New Law: No fault divorce

Monday 21st March 2022

What is no fault divorce?

On 6th April 2022, the Divorce, Dissolution and Separation Act 2020 (DDSA 2020) will come into force and the changes will have huge implications on the process that has been used to date. One of those factors, that we are focusing on in this article, is that of the issue of costs.

Up until the above date, applications for divorce (previously known as ‘Divorce Petition’s’) allowed the Petitioner to make a claim for costs against the Respondent. This meant that they were asking the Court to make an Order in which it would state that the Respondent is to reimburse the Petition for some or all of their costs incurred in the divorce proceedings because it is seen as the Respondent’s fault for the irretrievable breakdown of the marriage.

However, given that one of the aims of the new ‘no-fault’ divorce is to keep matters as amicable as possible by preventing blame being placed on one of the parties, it would be very contradicting for a Costs Order to be made against a Respondent.

For the first time there is also the opportunity for the parties to file a joint divorce application and so the Court expects that the costs involved be sorted out between themselves.

As with most things there are of course exceptions. For divorce, an additional application will need to be filed with the Court which is known as a ‘D11 Application Notice’. Within this application, a request can be made to the Court for a Judge to grant a Costs Order, but it is worth noting that filing this application will incur an additional Court fee. A D11 may be granted but the Court will need to take into consideration the following factors:

(a) The conduct of all the parties;

(b) Whether a party has succeeded on part of its case, even if that party has not been wholly successful; and

(c) Any admissible offer to settle made by a party which is drawn to the court’s attention, and which is not an offer to which costs consequences under Part 36 apply.

Why has the law in relation to divorce changed?

The current law in relation to divorce is considered to be out of date and in need of reform given it has not been updated since 1973. This change has been long awaited by many family lawyers and aims to reduce the impact that conflict and allegations of blame can have on families and on children.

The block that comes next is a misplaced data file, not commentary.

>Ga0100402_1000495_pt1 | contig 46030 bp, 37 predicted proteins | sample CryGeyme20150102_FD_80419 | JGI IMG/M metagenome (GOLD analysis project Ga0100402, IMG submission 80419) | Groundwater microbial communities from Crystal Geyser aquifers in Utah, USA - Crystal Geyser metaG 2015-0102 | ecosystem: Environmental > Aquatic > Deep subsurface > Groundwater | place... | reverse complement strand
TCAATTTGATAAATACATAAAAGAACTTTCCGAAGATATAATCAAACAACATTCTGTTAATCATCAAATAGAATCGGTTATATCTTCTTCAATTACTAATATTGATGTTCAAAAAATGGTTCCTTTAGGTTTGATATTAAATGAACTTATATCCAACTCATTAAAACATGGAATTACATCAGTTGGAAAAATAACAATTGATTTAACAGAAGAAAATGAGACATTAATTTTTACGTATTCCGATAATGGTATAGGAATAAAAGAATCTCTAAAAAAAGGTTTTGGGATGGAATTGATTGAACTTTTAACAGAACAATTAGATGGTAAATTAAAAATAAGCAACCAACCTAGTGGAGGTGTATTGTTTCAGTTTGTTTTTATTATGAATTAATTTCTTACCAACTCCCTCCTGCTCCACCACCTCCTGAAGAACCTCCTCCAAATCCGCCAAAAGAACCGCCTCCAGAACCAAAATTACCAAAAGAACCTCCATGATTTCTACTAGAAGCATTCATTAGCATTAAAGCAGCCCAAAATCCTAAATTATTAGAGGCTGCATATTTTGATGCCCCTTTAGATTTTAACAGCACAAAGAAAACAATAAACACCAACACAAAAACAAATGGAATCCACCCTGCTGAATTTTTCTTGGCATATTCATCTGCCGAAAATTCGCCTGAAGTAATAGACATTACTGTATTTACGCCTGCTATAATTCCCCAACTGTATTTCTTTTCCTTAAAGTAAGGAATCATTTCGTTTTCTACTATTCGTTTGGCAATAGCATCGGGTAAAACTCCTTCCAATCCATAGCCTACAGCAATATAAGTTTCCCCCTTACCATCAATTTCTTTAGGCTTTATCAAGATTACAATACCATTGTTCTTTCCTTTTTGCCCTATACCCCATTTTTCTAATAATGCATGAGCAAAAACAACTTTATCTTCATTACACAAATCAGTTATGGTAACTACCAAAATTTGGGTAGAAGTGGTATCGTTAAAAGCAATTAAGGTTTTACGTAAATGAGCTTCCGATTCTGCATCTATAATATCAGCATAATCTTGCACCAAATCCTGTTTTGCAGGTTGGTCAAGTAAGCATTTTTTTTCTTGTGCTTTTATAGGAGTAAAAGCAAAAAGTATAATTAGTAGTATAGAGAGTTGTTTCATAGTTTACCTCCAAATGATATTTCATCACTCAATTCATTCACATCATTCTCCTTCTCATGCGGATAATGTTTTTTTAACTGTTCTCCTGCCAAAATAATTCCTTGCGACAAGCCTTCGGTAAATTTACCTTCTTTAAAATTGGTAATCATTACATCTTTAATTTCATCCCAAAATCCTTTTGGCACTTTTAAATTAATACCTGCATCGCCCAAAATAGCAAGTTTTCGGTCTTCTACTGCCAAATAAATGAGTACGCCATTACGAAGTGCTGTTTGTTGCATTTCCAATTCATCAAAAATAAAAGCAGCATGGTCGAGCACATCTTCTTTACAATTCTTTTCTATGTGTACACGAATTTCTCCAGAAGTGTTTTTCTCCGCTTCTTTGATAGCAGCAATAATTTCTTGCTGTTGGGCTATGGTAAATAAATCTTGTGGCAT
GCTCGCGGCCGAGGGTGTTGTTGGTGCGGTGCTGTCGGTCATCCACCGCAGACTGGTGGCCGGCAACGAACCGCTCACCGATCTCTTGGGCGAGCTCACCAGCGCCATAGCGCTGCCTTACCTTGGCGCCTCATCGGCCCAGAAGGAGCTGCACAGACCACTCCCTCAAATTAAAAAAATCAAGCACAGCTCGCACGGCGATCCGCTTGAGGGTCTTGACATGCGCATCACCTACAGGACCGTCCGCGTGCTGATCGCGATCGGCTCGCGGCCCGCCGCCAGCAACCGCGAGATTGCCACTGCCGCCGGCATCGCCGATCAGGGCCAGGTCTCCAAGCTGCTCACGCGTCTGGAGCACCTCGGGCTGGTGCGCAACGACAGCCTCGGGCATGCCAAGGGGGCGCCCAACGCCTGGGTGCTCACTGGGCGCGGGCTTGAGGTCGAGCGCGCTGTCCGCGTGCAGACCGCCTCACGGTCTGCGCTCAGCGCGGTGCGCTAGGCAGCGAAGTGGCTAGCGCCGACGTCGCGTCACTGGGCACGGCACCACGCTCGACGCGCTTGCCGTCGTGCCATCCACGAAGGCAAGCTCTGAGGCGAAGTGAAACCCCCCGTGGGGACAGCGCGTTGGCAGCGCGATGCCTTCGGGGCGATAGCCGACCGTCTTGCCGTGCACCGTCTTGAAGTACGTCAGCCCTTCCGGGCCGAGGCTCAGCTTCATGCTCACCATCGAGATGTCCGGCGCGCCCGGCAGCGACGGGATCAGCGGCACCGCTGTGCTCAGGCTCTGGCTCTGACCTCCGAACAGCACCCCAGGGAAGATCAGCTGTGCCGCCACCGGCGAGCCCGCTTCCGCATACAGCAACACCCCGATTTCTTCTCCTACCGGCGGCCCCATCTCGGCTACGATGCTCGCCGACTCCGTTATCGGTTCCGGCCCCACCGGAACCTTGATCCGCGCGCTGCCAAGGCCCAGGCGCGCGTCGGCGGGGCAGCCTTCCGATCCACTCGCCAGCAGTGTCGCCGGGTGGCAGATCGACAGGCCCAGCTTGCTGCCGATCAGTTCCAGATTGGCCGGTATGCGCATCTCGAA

This is particularly in light of the case of Owens v Owens (2018) where Mrs Owens was forced to stay married to her husband as she failed to persuade the Court that Mr Owens’ behaviour was unreasonable enough. The marriage therefore could not be said to have irretrievably broken down.

This decision of the Court highlighted the need for Parliament to reform the law and introduce a no fault divorce.

How will no fault divorce change things?

The new law will:

  1. Replace the five grounds of divorce (behaviour, adultery, 5 years separation, 2 years separation with consent, desertion) to one ground of irretrievable breakdown of the marriage.

2. No longer allow a spouse to contest a divorce as the ability to contest a divorce will be removed.

3. Allow joint applications to be submitted, previously, only one spouse could submit an application.

4. Update the divorce language to plain English:

5. ‘Petitioner’ will become ‘applicant; (this is the person submitting the application);

6. ‘Decree nisi’ will become ‘conditional order’;

7. ‘Decree absolute’ will become ‘final order’.

New timescales

Under the new law the timescales for the process of divorce will change.

A new minimum overall timeframe of six months (26 weeks) has been introduced between the date the court first issues the application for divorce and when a final order can be made.

This is made up of the minimum period of 20 weeks from the start of proceedings to when the conditional order can be made and the 6 week period between the conditional order and when the final order can be made.

The new timescales will allow the parties a period of reflection and during this time they can make arrangements to divide their finances and make arrangements in relation to any children. 

Extra protection for victims of domestic abuse

The new law will also have the benefit of providing extra protection to victims of domestic violence. In the past, perpetrators of domestic abuse have taken advantage of the current laws and contested a divorce application in order to exercise further control over their victim.

The new law will remove the ability to contest a divorce which means that victims of domestic abuse will no longer be trapped by their abusive spouses.

Do you need legal advice?

If so, please click here to contact one of our specialist Family Lawyers.